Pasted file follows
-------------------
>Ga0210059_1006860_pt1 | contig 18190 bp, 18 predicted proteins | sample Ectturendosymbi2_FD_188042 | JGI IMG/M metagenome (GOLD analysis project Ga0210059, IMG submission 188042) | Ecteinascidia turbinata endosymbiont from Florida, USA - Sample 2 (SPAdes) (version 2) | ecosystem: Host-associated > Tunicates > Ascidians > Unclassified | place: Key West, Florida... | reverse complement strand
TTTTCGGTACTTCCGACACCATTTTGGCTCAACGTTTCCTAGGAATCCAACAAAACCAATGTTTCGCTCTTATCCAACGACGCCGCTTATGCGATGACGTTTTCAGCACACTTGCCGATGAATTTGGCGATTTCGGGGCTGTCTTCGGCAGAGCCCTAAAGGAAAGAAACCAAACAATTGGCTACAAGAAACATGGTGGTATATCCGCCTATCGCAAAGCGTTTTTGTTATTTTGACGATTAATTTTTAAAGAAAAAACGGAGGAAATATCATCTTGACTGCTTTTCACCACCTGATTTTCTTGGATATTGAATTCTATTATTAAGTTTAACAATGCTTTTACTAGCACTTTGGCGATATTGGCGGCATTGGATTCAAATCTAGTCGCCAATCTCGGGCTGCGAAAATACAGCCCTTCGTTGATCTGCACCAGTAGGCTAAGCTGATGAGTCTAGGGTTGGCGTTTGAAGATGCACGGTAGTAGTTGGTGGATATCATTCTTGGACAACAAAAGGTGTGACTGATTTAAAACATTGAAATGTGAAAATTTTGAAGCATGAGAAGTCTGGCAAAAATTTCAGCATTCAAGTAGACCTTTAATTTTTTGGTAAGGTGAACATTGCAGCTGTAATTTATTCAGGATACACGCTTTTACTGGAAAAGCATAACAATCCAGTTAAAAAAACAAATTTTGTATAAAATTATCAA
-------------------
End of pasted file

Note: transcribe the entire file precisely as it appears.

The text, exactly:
>Ga0210059_1006860_pt1 | contig 18190 bp, 18 predicted proteins | sample Ectturendosymbi2_FD_188042 | JGI IMG/M metagenome (GOLD analysis project Ga0210059, IMG submission 188042) | Ecteinascidia turbinata endosymbiont from Florida, USA - Sample 2 (SPAdes) (version 2) | ecosystem: Host-associated > Tunicates > Ascidians > Unclassified | place: Key West, Florida... | reverse complement strand
TTTTCGGTACTTCCGACACCATTTTGGCTCAACGTTTCCTAGGAATCCAACAAAACCAATGTTTCGCTCTTATCCAACGACGCCGCTTATGCGATGACGTTTTCAGCACACTTGCCGATGAATTTGGCGATTTCGGGGCTGTCTTCGGCAGAGCCCTAAAGGAAAGAAACCAAACAATTGGCTACAAGAAACATGGTGGTATATCCGCCTATCGCAAAGCGTTTTTGTTATTTTGACGATTAATTTTTAAAGAAAAAACGGAGGAAATATCATCTTGACTGCTTTTCACCACCTGATTTTCTTGGATATTGAATTCTATTATTAAGTTTAACAATGCTTTTACTAGCACTTTGGCGATATTGGCGGCATTGGATTCAAATCTAGTCGCCAATCTCGGGCTGCGAAAATACAGCCCTTCGTTGATCTGCACCAGTAGGCTAAGCTGATGAGTCTAGGGTTGGCGTTTGAAGATGCACGGTAGTAGTTGGTGGATATCATTCTTGGACAACAAAAGGTGTGACTGATTTAAAACATTGAAATGTGAAAATTTTGAAGCATGAGAAGTCTGGCAAAAATTTCAGCATTCAAGTAGACCTTTAATTTTTTGGTAAGGTGAACATTGCAGCTGTAATTTATTCAGGATACACGCTTTTACTGGAAAAGCATAACAATCCAGTTAAAAAAACAAATTTTGTATAAAATTATCAA